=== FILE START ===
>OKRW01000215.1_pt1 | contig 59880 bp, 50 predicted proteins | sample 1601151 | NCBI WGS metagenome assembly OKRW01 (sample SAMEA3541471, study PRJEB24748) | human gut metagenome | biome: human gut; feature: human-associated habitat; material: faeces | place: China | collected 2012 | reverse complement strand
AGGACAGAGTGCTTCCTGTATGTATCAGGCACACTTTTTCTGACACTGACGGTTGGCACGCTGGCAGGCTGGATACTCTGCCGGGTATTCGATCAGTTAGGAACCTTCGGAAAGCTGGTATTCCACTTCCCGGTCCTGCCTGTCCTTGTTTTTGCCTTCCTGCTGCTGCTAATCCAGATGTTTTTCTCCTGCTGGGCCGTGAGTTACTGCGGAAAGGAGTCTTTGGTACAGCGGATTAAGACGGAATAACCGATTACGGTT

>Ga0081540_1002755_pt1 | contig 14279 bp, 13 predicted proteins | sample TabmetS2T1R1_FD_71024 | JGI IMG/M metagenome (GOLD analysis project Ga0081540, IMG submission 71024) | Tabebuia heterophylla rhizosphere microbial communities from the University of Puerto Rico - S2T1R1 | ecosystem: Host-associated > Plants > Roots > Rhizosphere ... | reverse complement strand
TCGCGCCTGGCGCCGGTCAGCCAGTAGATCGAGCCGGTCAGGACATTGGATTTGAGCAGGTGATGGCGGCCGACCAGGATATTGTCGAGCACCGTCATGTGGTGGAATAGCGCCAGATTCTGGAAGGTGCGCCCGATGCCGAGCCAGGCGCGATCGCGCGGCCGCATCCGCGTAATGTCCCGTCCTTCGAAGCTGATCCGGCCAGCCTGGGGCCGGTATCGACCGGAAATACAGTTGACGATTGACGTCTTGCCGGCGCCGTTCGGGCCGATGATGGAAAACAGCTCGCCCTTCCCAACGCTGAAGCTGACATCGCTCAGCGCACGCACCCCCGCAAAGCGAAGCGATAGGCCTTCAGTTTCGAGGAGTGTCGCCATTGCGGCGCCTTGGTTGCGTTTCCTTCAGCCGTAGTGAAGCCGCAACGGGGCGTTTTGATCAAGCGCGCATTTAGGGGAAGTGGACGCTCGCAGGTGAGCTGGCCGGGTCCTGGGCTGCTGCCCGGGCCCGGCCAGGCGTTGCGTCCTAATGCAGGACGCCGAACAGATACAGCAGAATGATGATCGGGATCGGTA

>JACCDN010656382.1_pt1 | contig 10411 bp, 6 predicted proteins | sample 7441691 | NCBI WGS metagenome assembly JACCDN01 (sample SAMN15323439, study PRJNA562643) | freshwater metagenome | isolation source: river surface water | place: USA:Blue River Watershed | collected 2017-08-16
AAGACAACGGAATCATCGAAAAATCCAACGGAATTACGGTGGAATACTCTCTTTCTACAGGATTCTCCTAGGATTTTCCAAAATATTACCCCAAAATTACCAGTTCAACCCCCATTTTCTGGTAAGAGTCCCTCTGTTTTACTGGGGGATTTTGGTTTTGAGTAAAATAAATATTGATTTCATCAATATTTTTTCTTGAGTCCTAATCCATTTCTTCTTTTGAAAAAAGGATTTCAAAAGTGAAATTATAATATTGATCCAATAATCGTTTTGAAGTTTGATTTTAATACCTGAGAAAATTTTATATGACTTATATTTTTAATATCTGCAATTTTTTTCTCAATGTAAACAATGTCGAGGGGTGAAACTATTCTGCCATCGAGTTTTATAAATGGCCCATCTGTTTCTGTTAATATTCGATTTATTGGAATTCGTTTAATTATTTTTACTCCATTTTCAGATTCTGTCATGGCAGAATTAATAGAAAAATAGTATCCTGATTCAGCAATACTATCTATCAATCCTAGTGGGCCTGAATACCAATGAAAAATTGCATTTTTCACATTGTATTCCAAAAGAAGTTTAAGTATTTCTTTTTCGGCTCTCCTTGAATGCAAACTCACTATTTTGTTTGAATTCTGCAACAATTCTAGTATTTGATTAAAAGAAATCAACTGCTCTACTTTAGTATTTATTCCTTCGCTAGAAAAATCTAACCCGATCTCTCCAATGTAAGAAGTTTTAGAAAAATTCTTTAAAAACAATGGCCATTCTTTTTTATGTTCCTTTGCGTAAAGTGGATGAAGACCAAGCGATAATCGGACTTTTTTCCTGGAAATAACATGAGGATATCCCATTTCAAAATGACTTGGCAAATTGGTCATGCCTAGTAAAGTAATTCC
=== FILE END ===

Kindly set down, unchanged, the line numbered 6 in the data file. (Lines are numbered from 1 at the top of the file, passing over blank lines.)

AAGACAACGGAATCATCGAAAAATCCAACGGAATTACGGTGGAATACTCTCTTTCTACAGGATTCTCCTAGGATTTTCCAAAATATTACCCCAAAATTACCAGTTCAACCCCCATTTTCTGGTAAGAGTCCCTCTGTTTTACTGGGGGATTTTGGTTTTGAGTAAAATAAATATTGATTTCATCAATATTTTTTCTTGAGTCCTAATCCATTTCTTCTTTTGAAAAAAGGATTTCAAAAGTGAAATTATAATATTGATCCAATAATCGTTTTGAAGTTTGATTTTAATACCTGAGAAAATTTTATATGACTTATATTTTTAATATCTGCAATTTTTTTCTCAATGTAAACAATGTCGAGGGGTGAAACTATTCTGCCATCGAGTTTTATAAATGGCCCATCTGTTTCTGTTAATATTCGATTTATTGGAATTCGTTTAATTATTTTTACTCCATTTTCAGATTCTGTCATGGCAGAATTAATAGAAAAATAGTATCCTGATTCAGCAATACTATCTATCAATCCTAGTGGGCCTGAATACCAATGAAAAATTGCATTTTTCACATTGTATTCCAAAAGAAGTTTAAGTATTTCTTTTTCGGCTCTCCTTGAATGCAAACTCACTATTTTGTTTGAATTCTGCAACAATTCTAGTATTTGATTAAAAGAAATCAACTGCTCTACTTTAGTATTTATTCCTTCGCTAGAAAAATCTAACCCGATCTCTCCAATGTAAGAAGTTTTAGAAAAATTCTTTAAAAACAATGGCCATTCTTTTTTATGTTCCTTTGCGTAAAGTGGATGAAGACCAAGCGATAATCGGACTTTTTTCCTGGAAATAACATGAGGATATCCCATTTCAAAATGACTTGGCAAATTGGTCATGCCTAGTAAAGTAATTCC